The University Record, June 4, 2001

Geographic information systems are gaining in popularity

By Kate Kellogg
News and Information Services

View of Ann Arbor taken in summer 1999
from the Landsat 7 satellite. (Image courtesy
Daniel G. Brown)
Spatial analysis (SA) and geographic information systems (GIS), once the tools of isolated disciplines, are showing up in more common places—including the popular media. Devotees of the television show “The District” probably have seen police using GIS as a crime-solving resource.

Within the University, researchers are applying these spatial technologies in a widening range of fields, from archaeology and art history to land-use management and social work. Now they have a means of gaining even more expertise and coordinating their resources.

In February 2000, the Office of the Vice President for Research (OVPR) announced the U-M Initiative to Establish a Program in Spatial Analysis and Geographic Information Systems (SA/GIS). The two-year initiative is a collaborative effort to “integrate knowledge and facilities among units and to aid in the dissemination and use of geographic information and analysis.”

The effort is jointly sponsored by the OVPR, the Office of the Provost and the Horace H. Rackham School of Graduate Studies. The program’s overall goals are to: better prepare students for future careers that may involve SA/GIS capabilities, enhance interdisciplinary research and collaboration using SA/GIS, and enhance the SA/GIS infrastructure on campus in support of both educational and research activities.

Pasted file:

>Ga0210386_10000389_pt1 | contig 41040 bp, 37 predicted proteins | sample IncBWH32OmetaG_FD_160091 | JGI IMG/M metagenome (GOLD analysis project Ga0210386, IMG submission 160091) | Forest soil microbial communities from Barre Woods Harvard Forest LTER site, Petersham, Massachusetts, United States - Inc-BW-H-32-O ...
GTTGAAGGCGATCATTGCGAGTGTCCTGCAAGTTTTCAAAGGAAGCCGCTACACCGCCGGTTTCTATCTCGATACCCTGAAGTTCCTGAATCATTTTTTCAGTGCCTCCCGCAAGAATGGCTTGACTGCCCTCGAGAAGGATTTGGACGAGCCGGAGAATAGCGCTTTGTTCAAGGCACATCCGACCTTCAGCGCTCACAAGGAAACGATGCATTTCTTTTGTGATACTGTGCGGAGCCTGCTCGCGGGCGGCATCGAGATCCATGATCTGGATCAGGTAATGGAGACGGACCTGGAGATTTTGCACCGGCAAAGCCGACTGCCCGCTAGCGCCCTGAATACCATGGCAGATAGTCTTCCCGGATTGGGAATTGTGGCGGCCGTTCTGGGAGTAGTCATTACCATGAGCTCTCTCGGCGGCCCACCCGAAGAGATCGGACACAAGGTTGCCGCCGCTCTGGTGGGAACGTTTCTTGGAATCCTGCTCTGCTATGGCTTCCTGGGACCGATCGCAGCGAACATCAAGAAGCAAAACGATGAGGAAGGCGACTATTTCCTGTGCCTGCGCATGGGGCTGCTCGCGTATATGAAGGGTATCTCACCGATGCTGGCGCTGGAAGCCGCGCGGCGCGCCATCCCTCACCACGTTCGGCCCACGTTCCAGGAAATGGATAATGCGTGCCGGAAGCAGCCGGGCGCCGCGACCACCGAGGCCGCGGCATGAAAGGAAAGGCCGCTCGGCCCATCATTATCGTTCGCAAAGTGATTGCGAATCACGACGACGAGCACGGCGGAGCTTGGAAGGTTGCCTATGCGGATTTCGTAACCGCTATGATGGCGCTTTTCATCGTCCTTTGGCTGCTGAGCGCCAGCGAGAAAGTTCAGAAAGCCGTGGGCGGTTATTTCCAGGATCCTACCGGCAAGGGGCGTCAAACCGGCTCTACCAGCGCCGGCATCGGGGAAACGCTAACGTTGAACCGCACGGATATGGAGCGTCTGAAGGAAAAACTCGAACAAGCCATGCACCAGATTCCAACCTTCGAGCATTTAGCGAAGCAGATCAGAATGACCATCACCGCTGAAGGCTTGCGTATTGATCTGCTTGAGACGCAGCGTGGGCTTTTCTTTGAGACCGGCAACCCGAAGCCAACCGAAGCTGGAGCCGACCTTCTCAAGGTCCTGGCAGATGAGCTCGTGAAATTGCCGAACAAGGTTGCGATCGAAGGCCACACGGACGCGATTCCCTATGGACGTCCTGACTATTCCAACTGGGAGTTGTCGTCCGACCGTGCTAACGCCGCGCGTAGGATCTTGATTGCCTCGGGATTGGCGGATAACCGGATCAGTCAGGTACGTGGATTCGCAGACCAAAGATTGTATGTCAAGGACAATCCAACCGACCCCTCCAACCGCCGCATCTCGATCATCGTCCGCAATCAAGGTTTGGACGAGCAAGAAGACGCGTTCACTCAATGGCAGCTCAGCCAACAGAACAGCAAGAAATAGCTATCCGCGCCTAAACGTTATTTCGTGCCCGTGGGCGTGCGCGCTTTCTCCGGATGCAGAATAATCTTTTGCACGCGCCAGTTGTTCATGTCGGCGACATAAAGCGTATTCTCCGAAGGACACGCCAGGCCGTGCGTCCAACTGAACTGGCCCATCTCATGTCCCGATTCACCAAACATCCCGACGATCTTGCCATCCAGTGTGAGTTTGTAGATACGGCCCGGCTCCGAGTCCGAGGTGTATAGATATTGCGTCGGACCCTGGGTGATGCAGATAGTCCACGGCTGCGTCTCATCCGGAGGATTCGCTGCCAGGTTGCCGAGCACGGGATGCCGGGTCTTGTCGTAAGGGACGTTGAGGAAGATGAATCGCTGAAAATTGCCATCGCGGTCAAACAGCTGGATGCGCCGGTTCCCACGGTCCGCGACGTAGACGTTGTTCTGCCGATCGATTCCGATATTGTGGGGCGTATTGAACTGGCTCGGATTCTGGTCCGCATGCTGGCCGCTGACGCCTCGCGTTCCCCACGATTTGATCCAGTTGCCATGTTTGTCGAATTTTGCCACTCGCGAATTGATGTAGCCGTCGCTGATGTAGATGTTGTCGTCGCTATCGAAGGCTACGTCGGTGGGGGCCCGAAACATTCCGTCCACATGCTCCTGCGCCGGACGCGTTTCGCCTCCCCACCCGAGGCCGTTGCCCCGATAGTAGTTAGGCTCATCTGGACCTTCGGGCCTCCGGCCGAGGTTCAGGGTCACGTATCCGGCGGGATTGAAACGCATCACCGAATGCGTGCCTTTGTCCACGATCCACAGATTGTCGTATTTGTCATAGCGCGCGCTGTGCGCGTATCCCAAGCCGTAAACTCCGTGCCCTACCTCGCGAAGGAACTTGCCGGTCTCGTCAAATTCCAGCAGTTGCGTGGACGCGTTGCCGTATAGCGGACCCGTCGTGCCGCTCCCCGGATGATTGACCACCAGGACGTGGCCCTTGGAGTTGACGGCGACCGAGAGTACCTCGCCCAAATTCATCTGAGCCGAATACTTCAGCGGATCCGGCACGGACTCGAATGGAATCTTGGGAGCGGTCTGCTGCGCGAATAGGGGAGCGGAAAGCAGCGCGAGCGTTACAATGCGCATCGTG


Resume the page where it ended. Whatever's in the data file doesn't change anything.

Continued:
Central to the effort are the services of the Center for Statistical Consultation and Research (CSCAR), a unit within the OVPR. The Center, temporarily located in the Buhr Building, has expanded its consulting services for U-M and outside researchers who need assistance with problems related to spatial analysis. CSCAR now offers workshops, free online software support and installation, and a full-time consultant for help in project planning and execution.

“A big part of the initiative is the building of interdisciplinary teams that can collaborate on the use of GIS to look at certain problems,” says Josef M. Kellndorfer. As project associate with the OVPR, he helps coordinate activities and various initiatives launched with the SA/GIS Initiative.

“For example, Prof. Bob Marans, who has appointments in both the College of Architecture and Urban Planning and the Institute for Social Research, uses satellite imaging in his analysis of the link between environment and quality of life in the Detroit Area Study,” Kellndorfer says. “In epidemiological studies, researchers use digital databases to map mosquito-breeding areas.”